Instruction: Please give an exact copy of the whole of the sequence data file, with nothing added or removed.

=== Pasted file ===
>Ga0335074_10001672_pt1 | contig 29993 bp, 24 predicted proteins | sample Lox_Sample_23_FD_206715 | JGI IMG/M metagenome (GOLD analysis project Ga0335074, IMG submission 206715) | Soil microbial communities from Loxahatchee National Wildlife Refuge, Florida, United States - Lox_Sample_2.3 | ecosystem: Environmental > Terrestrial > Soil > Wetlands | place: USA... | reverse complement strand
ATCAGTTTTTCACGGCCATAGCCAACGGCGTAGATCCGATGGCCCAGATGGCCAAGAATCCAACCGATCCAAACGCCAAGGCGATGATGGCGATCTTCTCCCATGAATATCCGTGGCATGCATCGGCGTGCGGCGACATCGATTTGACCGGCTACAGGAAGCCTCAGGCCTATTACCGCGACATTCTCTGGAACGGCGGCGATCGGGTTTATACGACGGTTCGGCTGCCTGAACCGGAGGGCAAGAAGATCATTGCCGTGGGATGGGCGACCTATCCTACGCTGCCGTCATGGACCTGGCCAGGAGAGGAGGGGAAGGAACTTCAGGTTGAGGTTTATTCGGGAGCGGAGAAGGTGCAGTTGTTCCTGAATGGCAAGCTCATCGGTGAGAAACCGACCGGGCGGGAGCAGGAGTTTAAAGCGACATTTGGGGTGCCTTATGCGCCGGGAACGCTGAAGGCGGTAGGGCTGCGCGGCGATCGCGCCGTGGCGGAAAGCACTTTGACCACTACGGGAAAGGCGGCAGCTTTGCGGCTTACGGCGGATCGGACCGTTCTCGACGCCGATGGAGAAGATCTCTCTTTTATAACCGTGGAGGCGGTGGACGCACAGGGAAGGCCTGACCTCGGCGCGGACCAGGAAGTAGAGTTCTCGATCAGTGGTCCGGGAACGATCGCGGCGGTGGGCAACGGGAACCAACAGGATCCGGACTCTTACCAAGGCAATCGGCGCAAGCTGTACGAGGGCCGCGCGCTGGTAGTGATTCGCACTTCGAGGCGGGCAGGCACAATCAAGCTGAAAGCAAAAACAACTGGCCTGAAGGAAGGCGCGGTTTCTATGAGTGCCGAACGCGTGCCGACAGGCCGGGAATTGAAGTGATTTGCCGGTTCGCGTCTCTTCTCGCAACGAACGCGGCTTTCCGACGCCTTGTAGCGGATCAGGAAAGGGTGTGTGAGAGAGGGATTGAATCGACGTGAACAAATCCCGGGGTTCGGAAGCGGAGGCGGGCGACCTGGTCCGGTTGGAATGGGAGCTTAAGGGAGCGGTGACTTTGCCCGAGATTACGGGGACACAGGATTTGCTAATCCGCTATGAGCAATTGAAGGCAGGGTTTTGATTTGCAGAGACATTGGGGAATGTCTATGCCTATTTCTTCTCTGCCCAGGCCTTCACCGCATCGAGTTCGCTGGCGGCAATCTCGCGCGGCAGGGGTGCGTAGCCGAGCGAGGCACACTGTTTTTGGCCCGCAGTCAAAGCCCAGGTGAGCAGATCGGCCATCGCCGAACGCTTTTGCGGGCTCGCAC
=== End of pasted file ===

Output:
>Ga0335074_10001672_pt1 | contig 29993 bp, 24 predicted proteins | sample Lox_Sample_23_FD_206715 | JGI IMG/M metagenome (GOLD analysis project Ga0335074, IMG submission 206715) | Soil microbial communities from Loxahatchee National Wildlife Refuge, Florida, United States - Lox_Sample_2.3 | ecosystem: Environmental > Terrestrial > Soil > Wetlands | place: USA... | reverse complement strand
ATCAGTTTTTCACGGCCATAGCCAACGGCGTAGATCCGATGGCCCAGATGGCCAAGAATCCAACCGATCCAAACGCCAAGGCGATGATGGCGATCTTCTCCCATGAATATCCGTGGCATGCATCGGCGTGCGGCGACATCGATTTGACCGGCTACAGGAAGCCTCAGGCCTATTACCGCGACATTCTCTGGAACGGCGGCGATCGGGTTTATACGACGGTTCGGCTGCCTGAACCGGAGGGCAAGAAGATCATTGCCGTGGGATGGGCGACCTATCCTACGCTGCCGTCATGGACCTGGCCAGGAGAGGAGGGGAAGGAACTTCAGGTTGAGGTTTATTCGGGAGCGGAGAAGGTGCAGTTGTTCCTGAATGGCAAGCTCATCGGTGAGAAACCGACCGGGCGGGAGCAGGAGTTTAAAGCGACATTTGGGGTGCCTTATGCGCCGGGAACGCTGAAGGCGGTAGGGCTGCGCGGCGATCGCGCCGTGGCGGAAAGCACTTTGACCACTACGGGAAAGGCGGCAGCTTTGCGGCTTACGGCGGATCGGACCGTTCTCGACGCCGATGGAGAAGATCTCTCTTTTATAACCGTGGAGGCGGTGGACGCACAGGGAAGGCCTGACCTCGGCGCGGACCAGGAAGTAGAGTTCTCGATCAGTGGTCCGGGAACGATCGCGGCGGTGGGCAACGGGAACCAACAGGATCCGGACTCTTACCAAGGCAATCGGCGCAAGCTGTACGAGGGCCGCGCGCTGGTAGTGATTCGCACTTCGAGGCGGGCAGGCACAATCAAGCTGAAAGCAAAAACAACTGGCCTGAAGGAAGGCGCGGTTTCTATGAGTGCCGAACGCGTGCCGACAGGCCGGGAATTGAAGTGATTTGCCGGTTCGCGTCTCTTCTCGCAACGAACGCGGCTTTCCGACGCCTTGTAGCGGATCAGGAAAGGGTGTGTGAGAGAGGGATTGAATCGACGTGAACAAATCCCGGGGTTCGGAAGCGGAGGCGGGCGACCTGGTCCGGTTGGAATGGGAGCTTAAGGGAGCGGTGACTTTGCCCGAGATTACGGGGACACAGGATTTGCTAATCCGCTATGAGCAATTGAAGGCAGGGTTTTGATTTGCAGAGACATTGGGGAATGTCTATGCCTATTTCTTCTCTGCCCAGGCCTTCACCGCATCGAGTTCGCTGGCGGCAATCTCGCGCGGCAGGGGTGCGTAGCCGAGCGAGGCACACTGTTTTTGGCCCGCAGTCAAAGCCCAGGTGAGCAGATCGGCCATCGCCGAACGCTTTTGCGGGCTCGCAC